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African-American History

“The darkest hours are often the harbingers of a bright dawn:” The Diary of Hester Ann Wilkins Davis

This silhouette made in 1825 is the known image of Hester Ann Wilkins Davis. 1960.89.1, Museum Department, MdHS.

This silhouette made in 1825 is the only known image of Hester Ann Wilkins Davis. 1960.89.1, Museum Department, MdHS.

 

The library recently acquired a diary kept by Hester Ann Wilkins Davis during the Civil War years. It was an exciting find as it helped complete a series of her diaries from the 1830s through the 1870s donated to the society in 1963. Throughout her adult life, Davis was an avid diarist, who kept a detailed record of her daily life and never shied to offer an opinion on the day’s politics, providing researchers a unique Southern female perspective. Her diaries in the collection, part of the Allen Bowie Davis Papers (MS 285), were incomplete with the critical years of 1861 to 1864 missing until now.

Hester was born on April 14, 1809 to Achsah Goodwin (1775-1854) and William Wilkins, Jr. (1767-1832). Her father was a successful dry goods merchant in Baltimore, Maryland. He and his brother Joseph maintained a business on Baltimore Street, and for some years, the family lived nearby on Light Street. Her mother, Achsah, daughter of Milcah Dorsey (1747-1829) and William Goodwin (1745-1809), caused controversy in the family when she abandoned the Episcopal Church for Methodism at age 18. Her faith led her into mission work, and she helped found a Methodist church in Baltimore. Her daughter and her grandson, William Wilkins Davis, seem to have inherited her religious nature. Hester frequently discusses the Bible and church affairs in her diaries. Hester’s son, William Wilkins Davis, traveled to Minnesota with Bishop Henry Benjamin Whipple (1822-1901) to establish Episcopal churches. She was also renowned for her quilting ability, despite frequent illness that limited usage of her hands. She and other ladies from the church were pioneers of the Baltimore album quilt style, which featured complex designs.

A portrait of Allen Bowie Davis. From The Monumental City, It's Past History and Present Resources, by George W. Howard (REFERENCE PHOTO).

A portrait of Allen Bowie Davis.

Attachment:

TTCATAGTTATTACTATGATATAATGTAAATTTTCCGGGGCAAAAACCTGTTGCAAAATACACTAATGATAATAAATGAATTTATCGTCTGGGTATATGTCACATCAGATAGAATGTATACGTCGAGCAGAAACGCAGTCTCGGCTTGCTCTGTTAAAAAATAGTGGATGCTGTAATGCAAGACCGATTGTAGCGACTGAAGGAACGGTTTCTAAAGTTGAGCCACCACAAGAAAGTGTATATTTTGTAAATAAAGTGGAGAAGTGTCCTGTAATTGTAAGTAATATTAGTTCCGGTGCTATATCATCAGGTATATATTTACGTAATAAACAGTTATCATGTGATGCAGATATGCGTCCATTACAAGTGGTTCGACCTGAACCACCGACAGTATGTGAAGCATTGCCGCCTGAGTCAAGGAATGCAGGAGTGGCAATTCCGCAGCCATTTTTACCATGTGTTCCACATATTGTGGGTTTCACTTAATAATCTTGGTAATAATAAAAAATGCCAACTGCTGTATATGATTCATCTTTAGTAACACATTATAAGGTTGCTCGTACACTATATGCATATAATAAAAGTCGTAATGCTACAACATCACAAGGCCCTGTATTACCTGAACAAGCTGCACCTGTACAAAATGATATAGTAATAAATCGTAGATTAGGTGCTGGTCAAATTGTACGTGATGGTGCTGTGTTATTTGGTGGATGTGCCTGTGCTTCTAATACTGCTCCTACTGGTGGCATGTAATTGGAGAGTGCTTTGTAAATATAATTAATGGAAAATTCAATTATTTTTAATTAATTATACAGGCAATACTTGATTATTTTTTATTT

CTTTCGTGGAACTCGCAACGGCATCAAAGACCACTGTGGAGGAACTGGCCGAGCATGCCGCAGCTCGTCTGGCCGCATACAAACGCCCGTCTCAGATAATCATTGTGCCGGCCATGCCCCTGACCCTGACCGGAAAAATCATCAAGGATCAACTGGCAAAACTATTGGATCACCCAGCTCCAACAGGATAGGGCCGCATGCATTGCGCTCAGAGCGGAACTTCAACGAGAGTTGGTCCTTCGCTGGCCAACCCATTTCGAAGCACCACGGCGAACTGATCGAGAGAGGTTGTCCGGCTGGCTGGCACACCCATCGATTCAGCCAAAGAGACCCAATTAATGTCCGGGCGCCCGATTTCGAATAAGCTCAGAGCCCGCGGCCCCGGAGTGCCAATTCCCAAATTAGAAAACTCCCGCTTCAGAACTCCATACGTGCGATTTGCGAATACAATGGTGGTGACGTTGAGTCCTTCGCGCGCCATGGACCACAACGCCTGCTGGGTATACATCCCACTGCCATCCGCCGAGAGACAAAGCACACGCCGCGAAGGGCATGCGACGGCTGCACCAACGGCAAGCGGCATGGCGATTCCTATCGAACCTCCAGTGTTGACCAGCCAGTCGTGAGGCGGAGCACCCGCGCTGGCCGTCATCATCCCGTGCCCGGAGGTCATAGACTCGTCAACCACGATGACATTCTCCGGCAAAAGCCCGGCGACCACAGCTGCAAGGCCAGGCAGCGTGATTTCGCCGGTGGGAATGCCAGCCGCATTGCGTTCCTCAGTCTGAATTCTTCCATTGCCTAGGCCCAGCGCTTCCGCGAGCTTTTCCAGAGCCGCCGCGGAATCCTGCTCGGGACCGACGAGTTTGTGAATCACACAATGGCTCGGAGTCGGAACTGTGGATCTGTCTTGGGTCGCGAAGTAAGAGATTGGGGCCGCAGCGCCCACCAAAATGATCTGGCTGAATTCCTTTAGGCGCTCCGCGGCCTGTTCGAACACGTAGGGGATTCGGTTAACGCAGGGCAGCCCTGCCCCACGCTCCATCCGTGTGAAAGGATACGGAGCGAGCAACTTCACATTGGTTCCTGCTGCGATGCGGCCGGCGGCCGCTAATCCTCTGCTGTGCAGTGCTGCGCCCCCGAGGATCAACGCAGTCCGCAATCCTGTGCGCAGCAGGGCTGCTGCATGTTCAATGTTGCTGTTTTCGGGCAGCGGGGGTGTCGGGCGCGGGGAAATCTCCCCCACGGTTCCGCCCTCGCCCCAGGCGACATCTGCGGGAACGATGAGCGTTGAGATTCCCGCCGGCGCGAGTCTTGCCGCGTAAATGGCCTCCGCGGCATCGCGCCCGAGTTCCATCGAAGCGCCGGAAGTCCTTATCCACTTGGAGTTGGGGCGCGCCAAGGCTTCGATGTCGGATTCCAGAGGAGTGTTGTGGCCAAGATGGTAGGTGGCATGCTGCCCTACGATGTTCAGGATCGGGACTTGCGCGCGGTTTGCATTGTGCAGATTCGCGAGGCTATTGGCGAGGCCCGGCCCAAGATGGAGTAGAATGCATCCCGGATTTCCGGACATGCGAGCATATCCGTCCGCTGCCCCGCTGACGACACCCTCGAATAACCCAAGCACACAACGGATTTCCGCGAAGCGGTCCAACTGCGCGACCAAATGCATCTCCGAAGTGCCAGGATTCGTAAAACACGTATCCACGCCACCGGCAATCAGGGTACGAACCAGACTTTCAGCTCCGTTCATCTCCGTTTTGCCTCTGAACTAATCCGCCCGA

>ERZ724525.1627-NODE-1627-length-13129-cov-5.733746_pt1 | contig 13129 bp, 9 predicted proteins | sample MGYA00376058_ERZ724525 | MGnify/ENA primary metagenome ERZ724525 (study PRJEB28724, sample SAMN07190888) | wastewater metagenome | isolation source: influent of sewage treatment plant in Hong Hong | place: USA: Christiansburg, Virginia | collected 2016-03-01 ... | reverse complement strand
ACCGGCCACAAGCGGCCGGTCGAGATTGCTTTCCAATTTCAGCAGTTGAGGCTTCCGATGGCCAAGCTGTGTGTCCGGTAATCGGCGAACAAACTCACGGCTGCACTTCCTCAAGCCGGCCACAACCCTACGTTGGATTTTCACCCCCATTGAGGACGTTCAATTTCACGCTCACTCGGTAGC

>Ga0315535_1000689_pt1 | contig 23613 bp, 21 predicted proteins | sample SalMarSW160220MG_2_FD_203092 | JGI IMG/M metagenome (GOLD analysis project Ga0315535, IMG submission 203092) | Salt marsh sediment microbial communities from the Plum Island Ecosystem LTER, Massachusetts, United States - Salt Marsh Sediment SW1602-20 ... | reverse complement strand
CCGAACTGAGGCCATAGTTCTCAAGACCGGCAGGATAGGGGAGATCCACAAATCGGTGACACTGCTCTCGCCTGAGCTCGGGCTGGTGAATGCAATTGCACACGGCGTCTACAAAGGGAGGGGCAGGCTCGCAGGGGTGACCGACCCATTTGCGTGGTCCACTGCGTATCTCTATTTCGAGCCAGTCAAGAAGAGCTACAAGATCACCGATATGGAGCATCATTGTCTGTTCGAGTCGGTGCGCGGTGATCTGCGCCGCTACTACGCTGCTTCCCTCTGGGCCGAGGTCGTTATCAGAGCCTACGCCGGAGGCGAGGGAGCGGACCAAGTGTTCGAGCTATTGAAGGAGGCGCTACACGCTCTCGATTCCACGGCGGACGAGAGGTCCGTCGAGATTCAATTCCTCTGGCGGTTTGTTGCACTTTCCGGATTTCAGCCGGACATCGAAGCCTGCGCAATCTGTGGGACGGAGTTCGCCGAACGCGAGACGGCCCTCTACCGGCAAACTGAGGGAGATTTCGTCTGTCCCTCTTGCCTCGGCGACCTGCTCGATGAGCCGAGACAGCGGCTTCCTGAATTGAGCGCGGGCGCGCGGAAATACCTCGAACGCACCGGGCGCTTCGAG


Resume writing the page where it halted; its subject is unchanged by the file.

From The Monumental City, It’s Past History and Present Resources, by George W. Howard (REFERENCE PHOTO).

In 1839, Hester married Allen Bowie Davis (1809-1889), son of Elizabeth Bowie (1772-1840) and Thomas Davis (1789-1833). Allen inherited “Greenwood,” near Brookeville in Montgomery County, from his father and was a substantial landowner, owning four farms. Most of his days were spent overseeing the farms he operated, but he also served on the board of trustees for the Brookeville Academy, where he received his education, and was elected to state legislature in 1862. He also served as a representative at Maryland’s constitutional convention in 1850. However, Allen was always a farmer at heart. He wrote several educational texts on agriculture and helped found the Maryland Agricultural College, now University of Maryland, College Park.

He and Hester had six children, Thomas (1840-1849), William Wilkins (1842-1866), Rebecca Dorsey (1843-1921), Mary Dorsey (1845-1939), Esther Wilkins (1847-1894), and Allen Bowie (1849). They lost all of their sons young with Thomas and Allen dying in childhood. William Wilkins traveled to Minnesota in 1862 in hopes that the clean air would help him recover from pulmonary issues but he succumbed to illness in 1866, just a few short weeks after marrying. The Davis sisters never married but were active in the church and Baltimore society. Like their mother, they also kept diaries throughout their lives, now part of the Allen Bowie Davis papers.

Hester’s diaries provide insight into the life of an upper class Maryland woman. Her entries range from simple recordings of her day-to-day activities to essays on her opinions on politics, as well as poetry and scripture she found helpful or meaningful. The newly acquired diary from the Civil War era is particularly illuminating as she not only related her daily life but also frequently ruminated on the political climate and her regular interactions with both Confederate and Union supporters and military leaders and personnel.